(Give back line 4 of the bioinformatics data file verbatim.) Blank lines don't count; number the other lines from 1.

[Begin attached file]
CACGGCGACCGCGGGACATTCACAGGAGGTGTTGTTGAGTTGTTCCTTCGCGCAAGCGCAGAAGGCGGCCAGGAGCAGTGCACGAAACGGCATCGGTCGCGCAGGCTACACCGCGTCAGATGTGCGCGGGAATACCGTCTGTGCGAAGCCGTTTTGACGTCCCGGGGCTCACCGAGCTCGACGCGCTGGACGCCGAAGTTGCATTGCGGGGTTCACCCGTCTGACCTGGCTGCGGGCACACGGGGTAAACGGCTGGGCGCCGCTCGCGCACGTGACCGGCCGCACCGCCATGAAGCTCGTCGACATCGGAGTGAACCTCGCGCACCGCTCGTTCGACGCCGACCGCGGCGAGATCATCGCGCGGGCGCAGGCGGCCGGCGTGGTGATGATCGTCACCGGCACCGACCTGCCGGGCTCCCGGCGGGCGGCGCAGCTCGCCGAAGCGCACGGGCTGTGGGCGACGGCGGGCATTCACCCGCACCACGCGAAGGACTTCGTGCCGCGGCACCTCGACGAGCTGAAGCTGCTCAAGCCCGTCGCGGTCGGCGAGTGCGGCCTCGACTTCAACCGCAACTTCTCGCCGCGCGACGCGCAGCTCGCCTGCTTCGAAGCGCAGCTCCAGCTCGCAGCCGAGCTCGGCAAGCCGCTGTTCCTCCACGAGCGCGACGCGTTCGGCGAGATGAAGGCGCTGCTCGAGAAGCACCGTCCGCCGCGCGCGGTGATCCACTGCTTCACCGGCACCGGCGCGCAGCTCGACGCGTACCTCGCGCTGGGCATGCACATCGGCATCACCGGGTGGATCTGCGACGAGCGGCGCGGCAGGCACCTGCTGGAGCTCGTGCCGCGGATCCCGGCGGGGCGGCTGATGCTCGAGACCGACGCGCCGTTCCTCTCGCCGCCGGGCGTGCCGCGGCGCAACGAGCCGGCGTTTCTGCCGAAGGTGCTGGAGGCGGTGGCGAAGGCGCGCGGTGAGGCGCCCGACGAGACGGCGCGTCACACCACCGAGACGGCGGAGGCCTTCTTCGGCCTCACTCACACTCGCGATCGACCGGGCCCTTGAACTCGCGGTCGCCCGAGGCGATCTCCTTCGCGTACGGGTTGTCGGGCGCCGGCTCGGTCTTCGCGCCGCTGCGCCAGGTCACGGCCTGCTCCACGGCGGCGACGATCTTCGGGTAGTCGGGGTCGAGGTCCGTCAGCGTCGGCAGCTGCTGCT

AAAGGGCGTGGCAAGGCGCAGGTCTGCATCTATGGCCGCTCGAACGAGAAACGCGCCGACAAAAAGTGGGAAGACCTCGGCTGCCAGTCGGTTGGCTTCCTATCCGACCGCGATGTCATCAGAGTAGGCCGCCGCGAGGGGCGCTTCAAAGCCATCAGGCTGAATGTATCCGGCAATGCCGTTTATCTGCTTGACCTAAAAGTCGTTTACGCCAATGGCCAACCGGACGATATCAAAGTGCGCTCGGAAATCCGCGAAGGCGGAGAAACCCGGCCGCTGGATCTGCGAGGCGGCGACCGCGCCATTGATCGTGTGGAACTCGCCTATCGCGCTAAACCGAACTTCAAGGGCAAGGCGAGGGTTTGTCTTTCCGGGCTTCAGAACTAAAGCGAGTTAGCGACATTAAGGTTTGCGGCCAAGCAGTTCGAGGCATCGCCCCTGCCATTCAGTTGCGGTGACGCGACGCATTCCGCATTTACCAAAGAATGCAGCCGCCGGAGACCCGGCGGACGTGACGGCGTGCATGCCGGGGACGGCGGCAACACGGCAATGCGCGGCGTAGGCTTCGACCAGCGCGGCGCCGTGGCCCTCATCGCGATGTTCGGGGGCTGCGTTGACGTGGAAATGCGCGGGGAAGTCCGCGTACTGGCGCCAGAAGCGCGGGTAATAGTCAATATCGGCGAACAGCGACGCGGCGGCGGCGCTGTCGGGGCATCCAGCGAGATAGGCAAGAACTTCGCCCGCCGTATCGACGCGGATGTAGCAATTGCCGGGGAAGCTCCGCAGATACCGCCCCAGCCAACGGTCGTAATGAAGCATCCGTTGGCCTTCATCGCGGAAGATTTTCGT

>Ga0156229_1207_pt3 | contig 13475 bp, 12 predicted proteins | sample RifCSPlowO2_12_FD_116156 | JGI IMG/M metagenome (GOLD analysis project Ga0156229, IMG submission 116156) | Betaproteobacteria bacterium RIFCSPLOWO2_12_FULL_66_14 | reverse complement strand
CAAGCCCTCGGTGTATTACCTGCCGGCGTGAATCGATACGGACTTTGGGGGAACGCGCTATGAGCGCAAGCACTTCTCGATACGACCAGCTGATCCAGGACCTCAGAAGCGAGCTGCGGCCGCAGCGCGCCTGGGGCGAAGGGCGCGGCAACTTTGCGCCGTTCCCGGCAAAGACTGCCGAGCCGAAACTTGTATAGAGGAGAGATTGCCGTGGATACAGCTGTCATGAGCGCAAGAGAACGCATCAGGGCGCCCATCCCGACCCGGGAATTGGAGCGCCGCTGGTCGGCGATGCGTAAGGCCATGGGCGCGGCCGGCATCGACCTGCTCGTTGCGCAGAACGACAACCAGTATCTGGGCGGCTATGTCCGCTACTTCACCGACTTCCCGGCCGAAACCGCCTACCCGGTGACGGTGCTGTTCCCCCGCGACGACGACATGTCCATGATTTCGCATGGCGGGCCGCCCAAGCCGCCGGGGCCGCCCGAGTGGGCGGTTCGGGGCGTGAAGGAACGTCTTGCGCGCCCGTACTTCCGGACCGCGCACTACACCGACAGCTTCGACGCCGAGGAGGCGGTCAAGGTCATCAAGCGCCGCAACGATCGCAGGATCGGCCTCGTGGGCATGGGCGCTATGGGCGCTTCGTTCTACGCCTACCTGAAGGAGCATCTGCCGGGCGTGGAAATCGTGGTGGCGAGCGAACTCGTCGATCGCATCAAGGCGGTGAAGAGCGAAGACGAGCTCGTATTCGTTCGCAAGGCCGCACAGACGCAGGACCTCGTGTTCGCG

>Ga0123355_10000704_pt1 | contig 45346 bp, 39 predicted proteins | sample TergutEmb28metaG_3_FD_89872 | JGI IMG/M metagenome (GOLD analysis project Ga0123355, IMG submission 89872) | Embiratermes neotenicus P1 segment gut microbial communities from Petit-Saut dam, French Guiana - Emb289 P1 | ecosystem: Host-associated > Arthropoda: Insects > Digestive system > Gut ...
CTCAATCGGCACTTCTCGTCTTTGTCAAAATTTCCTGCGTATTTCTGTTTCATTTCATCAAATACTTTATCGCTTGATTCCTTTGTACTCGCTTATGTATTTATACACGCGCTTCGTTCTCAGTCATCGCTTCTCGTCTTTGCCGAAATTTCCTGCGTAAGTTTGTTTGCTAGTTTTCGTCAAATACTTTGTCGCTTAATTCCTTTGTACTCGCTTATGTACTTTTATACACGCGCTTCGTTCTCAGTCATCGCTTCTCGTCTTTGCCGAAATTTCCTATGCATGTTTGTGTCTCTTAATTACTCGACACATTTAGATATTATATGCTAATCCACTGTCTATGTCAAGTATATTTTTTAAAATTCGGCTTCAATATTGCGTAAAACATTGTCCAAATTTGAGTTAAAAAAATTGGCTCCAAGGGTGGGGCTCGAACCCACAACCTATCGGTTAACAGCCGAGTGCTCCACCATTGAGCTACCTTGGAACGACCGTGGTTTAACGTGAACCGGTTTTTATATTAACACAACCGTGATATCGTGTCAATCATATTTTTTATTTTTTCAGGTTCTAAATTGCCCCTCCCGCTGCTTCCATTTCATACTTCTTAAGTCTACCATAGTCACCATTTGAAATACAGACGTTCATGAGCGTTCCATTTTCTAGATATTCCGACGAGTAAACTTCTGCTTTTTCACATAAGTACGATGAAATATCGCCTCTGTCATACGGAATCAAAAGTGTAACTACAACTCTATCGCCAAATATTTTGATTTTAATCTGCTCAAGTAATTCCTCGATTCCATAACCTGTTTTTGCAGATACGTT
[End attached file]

CAAGCCCTCGGTGTATTACCTGCCGGCGTGAATCGATACGGACTTTGGGGGAACGCGCTATGAGCGCAAGCACTTCTCGATACGACCAGCTGATCCAGGACCTCAGAAGCGAGCTGCGGCCGCAGCGCGCCTGGGGCGAAGGGCGCGGCAACTTTGCGCCGTTCCCGGCAAAGACTGCCGAGCCGAAACTTGTATAGAGGAGAGATTGCCGTGGATACAGCTGTCATGAGCGCAAGAGAACGCATCAGGGCGCCCATCCCGACCCGGGAATTGGAGCGCCGCTGGTCGGCGATGCGTAAGGCCATGGGCGCGGCCGGCATCGACCTGCTCGTTGCGCAGAACGACAACCAGTATCTGGGCGGCTATGTCCGCTACTTCACCGACTTCCCGGCCGAAACCGCCTACCCGGTGACGGTGCTGTTCCCCCGCGACGACGACATGTCCATGATTTCGCATGGCGGGCCGCCCAAGCCGCCGGGGCCGCCCGAGTGGGCGGTTCGGGGCGTGAAGGAACGTCTTGCGCGCCCGTACTTCCGGACCGCGCACTACACCGACAGCTTCGACGCCGAGGAGGCGGTCAAGGTCATCAAGCGCCGCAACGATCGCAGGATCGGCCTCGTGGGCATGGGCGCTATGGGCGCTTCGTTCTACGCCTACCTGAAGGAGCATCTGCCGGGCGTGGAAATCGTGGTGGCGAGCGAACTCGTCGATCGCATCAAGGCGGTGAAGAGCGAAGACGAGCTCGTATTCGTTCGCAAGGCCGCACAGACGCAGGACCTCGTGTTCGCG